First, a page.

Editor’s note: This is Owen Roberts’ Real Talk, Real Action column. Each week, Owen will offer his insight into how farmers and the agricultural industry can participate in the rural- and ag-related discussions going on around them. Contact Owen at email@example.com or on Twitter at @TheUrbanCowboy.
What’s spreading faster in Canada — herbicide-resistant weeds, or growers who are aware of them?
That’s one of the questions raised by the results of a herbicide resistance poll involving 500 eastern and western Canada farmers. It was conducted by Ipsos Reid on behalf of BASF Canada Inc.
The poll showed more Canadian farmers (63 per cent, up seven points from last poll) believe weeds in their fields are getting tougher to control.
As well, more farmers (43 per cent, up six points) suspect they have weeds, such as kochia, Canada fleabane and common and giant ragweed, that are resistant to herbicides.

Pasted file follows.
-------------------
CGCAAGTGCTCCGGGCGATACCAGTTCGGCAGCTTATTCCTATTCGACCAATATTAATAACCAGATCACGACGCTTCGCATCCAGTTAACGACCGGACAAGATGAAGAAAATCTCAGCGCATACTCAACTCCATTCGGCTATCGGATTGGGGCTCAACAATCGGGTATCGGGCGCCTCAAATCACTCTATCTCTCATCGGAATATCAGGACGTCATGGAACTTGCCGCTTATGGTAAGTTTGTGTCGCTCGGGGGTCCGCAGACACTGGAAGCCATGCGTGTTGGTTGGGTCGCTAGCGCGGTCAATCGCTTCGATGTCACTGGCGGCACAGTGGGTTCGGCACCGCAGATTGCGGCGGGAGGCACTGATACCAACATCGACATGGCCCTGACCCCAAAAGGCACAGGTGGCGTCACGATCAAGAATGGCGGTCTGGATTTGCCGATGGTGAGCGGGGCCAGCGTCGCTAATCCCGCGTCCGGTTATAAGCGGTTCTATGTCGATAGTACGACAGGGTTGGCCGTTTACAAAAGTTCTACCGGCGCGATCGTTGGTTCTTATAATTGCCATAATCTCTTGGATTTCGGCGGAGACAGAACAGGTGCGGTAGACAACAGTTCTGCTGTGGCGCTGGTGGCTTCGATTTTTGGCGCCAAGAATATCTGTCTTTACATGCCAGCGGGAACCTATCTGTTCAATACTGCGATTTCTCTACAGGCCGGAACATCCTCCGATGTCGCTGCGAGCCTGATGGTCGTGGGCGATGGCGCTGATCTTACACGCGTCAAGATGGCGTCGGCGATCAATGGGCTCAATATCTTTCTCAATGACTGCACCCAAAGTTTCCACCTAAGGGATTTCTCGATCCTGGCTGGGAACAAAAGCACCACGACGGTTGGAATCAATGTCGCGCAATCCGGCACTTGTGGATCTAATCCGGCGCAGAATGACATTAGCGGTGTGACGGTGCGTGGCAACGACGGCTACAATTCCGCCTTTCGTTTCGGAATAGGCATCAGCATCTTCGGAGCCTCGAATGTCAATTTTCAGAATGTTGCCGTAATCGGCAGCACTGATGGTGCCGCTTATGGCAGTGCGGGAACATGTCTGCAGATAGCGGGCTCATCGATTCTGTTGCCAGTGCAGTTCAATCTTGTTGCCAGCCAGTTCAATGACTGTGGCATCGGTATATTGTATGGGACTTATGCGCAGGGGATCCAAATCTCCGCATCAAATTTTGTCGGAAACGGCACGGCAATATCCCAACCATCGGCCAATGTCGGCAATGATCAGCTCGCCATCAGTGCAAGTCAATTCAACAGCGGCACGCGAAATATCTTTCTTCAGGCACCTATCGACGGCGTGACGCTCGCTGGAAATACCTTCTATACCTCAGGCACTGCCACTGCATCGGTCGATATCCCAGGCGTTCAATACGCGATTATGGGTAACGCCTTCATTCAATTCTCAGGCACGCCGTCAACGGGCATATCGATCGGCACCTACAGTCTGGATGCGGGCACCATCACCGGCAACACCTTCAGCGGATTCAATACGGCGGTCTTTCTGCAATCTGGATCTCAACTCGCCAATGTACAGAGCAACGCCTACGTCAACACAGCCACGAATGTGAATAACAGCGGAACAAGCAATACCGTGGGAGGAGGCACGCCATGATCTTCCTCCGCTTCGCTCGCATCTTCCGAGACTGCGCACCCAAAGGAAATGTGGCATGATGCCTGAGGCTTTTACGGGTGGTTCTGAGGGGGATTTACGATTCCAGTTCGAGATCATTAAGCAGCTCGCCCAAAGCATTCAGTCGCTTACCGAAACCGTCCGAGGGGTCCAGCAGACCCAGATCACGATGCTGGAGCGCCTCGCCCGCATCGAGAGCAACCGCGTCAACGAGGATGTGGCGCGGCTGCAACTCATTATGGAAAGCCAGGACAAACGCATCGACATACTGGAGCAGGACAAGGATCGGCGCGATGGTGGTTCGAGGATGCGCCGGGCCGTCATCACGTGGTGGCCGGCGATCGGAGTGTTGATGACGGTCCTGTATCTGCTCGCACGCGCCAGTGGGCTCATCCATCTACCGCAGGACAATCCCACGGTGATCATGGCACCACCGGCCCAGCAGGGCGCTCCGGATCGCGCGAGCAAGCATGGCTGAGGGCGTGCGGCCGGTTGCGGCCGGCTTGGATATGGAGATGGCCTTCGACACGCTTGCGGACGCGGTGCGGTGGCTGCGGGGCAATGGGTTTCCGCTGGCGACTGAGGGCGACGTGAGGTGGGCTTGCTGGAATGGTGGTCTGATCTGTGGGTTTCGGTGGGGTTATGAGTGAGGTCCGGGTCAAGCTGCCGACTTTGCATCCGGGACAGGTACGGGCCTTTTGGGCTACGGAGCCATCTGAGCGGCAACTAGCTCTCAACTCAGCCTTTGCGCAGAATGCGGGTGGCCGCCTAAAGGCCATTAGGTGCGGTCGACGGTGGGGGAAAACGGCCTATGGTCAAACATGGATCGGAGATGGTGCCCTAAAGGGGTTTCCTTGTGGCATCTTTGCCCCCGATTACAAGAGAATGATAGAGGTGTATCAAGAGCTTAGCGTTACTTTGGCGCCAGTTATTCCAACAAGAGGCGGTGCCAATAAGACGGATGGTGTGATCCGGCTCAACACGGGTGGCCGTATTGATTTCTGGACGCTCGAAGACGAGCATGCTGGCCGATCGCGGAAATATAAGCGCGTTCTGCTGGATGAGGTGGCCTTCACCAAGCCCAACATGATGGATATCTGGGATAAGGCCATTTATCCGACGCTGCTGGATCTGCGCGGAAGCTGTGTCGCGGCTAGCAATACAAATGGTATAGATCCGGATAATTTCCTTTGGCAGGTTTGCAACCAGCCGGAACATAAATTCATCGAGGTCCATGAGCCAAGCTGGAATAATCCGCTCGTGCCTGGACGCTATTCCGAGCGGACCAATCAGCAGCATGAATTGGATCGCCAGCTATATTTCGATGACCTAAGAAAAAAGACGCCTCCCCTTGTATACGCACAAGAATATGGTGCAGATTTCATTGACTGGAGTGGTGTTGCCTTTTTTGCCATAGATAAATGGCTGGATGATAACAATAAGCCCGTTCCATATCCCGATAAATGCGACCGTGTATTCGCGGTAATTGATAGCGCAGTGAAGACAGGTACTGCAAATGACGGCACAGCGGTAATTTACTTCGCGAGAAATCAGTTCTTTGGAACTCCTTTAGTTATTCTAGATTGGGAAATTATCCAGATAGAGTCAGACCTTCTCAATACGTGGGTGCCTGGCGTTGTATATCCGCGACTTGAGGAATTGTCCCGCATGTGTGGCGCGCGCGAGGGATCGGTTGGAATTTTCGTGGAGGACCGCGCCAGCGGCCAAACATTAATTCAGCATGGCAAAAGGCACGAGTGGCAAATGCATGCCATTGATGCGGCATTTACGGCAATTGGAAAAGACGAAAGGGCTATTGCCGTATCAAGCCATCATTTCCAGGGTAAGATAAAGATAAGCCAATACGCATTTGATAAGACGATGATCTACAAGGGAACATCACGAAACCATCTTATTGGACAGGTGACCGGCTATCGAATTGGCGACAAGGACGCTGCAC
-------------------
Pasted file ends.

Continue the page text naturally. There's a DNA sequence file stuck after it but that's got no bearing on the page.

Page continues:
That realization is encouraging to Joel Johnson, BASF Brand Manager for Western Herbicides.On the control side, nearly half say they know glyphosate alone is no longer an effective weed treatment. They know single modes of action – even effective ones, such as glyphosate – promote resistance.
“The needle is moving,” he says. “Resistance is an issue and it is not going away. More and more growers are becoming aware and their perceptions are changing.
But there’s a problem. The poll showed fewer Canadian growers (67 per cent, down 10 points) “strongly agree” that they are using herbicides from more than one group to manage their weeds. They’re making that wrong turn, even though they know a single mode can lead to resistance.
Advice from sales reps, plant scientists and brand managers such as Johnson is consistent: Rotate your crops and your herbicide chemistry groups, use herbicides with multiple modes of action and use full label use rates whenever possible.
As Johnson says, it’s not too late to address resistance. The time to plan is now.